This has been a difficult week. Last Saturday, a white man wearing a mask and firing an assault rifle emblazoned with a swastika gunned down three Black people in a racist hate crime in Jacksonville, Florida, again bringing questions around white supremacy and a lack of political action on gun reform to the fore. 

Then on Monday afternoon, we learned that UNC Chapel Hill and surrounding public schools were on lockdown for hours following reports of a fatal shooting on campus and a missing gunman.  It was the first day of the school year in surrounding Chapel Hill-Carrboro City Schools—that is how so many teachers and students will remember the beginning of their year, or even their very first day in the classroom.  As a former NC public school teacher and someone who has friends who work at Chapel Hill, this one was all too close to home.

Then on Wednesday morning, Hurricane Idalia made landfall on Florida’s Gulf Coast as a Category 3 storm, submerging neighborhoods and leaving a trail of damage and debris as it moved through Georgia and the Carolinas.

Before the hurricane made landfall, federal emergency management responders were already facing unprecedented demands as they respond to the ongoing disaster facing Maui following devastating wildfires that complete razed Lahaina and killed at least 115 with an unknown number of people still missing.

Not to mention the ever-deepening and partisan political tensions which are boiling over into broken relationships on social media and into violence between strangers in public spaces. Truth be told even on Thursday, I was struggling to figure out how or what I was supposed to preach today. 

And then on Friday, one of our collective Patron Saints of a Good Time, Jimmy Buffet, set sail for cheeseburgers in another paradise with his passing, leaving the world feeling a bit more dim and less vibrant.  But at some point late in the week, I came across these words from Parker Palmer—a Quaker author, speaker, and activist who focuses on issues in spirituality and social change—and they were a balm to me:

The deeper our faith, the more doubt we must endure; the deeper our hope, the more prone we are to despair; the deeper our love, the more pain its loss will bring: these are a few of the paradoxes we must hold as human beings.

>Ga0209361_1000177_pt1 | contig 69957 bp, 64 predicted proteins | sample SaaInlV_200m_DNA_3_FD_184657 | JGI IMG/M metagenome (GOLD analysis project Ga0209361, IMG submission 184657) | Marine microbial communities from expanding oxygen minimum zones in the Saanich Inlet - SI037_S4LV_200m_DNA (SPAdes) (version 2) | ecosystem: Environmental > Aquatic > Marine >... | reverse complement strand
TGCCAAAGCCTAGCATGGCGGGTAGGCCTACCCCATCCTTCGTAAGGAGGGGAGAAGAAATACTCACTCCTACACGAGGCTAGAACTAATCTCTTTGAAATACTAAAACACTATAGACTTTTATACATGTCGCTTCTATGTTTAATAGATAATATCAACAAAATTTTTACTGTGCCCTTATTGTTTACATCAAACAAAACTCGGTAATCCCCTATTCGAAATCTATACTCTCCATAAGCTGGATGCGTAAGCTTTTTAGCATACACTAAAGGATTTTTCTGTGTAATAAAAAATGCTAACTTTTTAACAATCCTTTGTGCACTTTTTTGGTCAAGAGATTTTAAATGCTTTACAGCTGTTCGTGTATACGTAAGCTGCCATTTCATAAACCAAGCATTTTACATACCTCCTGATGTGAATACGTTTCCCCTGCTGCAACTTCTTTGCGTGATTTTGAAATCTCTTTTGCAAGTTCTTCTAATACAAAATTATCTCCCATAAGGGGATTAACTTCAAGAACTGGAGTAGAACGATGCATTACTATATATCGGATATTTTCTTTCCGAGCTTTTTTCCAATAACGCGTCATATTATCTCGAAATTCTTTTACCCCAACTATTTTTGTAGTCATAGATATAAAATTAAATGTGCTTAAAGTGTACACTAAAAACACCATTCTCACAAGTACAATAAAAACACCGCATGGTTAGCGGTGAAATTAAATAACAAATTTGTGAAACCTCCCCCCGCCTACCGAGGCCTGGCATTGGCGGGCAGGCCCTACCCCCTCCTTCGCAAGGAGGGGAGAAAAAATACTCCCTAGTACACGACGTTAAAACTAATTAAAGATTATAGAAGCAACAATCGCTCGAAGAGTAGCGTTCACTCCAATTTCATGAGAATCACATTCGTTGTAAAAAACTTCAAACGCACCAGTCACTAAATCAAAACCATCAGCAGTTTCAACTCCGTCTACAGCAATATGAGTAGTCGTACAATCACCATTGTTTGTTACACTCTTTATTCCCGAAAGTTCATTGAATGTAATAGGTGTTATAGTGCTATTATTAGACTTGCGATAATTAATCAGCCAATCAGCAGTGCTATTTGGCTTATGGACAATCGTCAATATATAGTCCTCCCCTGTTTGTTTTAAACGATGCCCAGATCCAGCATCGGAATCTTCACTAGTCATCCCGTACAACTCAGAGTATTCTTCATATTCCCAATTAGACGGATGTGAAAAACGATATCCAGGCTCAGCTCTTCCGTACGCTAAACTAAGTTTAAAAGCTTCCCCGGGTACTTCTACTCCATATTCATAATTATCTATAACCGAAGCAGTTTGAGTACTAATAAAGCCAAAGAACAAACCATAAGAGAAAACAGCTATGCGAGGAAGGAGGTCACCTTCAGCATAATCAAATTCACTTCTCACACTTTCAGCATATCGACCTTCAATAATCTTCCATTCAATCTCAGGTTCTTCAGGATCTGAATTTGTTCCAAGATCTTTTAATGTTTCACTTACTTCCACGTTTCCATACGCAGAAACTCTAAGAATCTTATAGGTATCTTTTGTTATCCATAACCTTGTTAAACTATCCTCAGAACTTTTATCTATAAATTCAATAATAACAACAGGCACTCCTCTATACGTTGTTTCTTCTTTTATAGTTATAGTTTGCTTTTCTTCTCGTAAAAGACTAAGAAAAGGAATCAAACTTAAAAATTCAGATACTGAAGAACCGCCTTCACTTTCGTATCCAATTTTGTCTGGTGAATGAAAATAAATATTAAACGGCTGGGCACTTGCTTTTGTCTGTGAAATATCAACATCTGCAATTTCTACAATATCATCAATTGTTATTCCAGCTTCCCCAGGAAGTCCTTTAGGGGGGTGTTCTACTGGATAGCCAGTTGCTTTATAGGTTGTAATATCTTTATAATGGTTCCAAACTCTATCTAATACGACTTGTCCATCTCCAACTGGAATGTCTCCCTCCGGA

For me the doubt and despair threatened to overwhelm as each passing day uncovered more loss, and I’d be lying if I didn’t admit that finding some good news and a word of faith and hope were a real challenge this week.  Heckuva week to be preaching for the first time following the recent tender-safe space of a queer clergy retreat with some of my dearest friends and colleagues, y’all… 

But at least the lectionary did me a solid and handed me a story to keep us afloat—one of God’s abiding presence and solidarity with the suffering, and one of God’s liberating love.

In today’s text, we find ourselves alongside a young adult Moses with his father-in-law’s flock, but a bit of context about how we got here: just before this passage begins, Moses has grown up in the royal household as the son of Pharaoh’s daughter, but he is Levite and an Israelite.  And somehow…the story doesn’t tell us how…he knows that he is one of the Hebrew peoples and not an Egyptian. 

So one day when he’s grown-ish, he goes out to the Israelite and sees an Egyptian beating one of his Hebrew kinsfolk.  Seeing no one around, he kills the Egyptian and hides the body.  Word of what has happened gets out and makes its way back to Pharaoh who decides to kill Moses, but Moses flees to Midian where he marries into Jethro, the priest’s family. 

So here we are. Moses and the flock are beyond the wilderness, out at the edge of the desert.  They are on God’s mountain, Horeb.  And so since this is God’s territory, a heavenly messenger appears in a flaming bush that burns but isn’t consumed.  Moses goes a bit closer to check out this incredible sight, when all of a sudden, God calls him by name: Moses, Moses!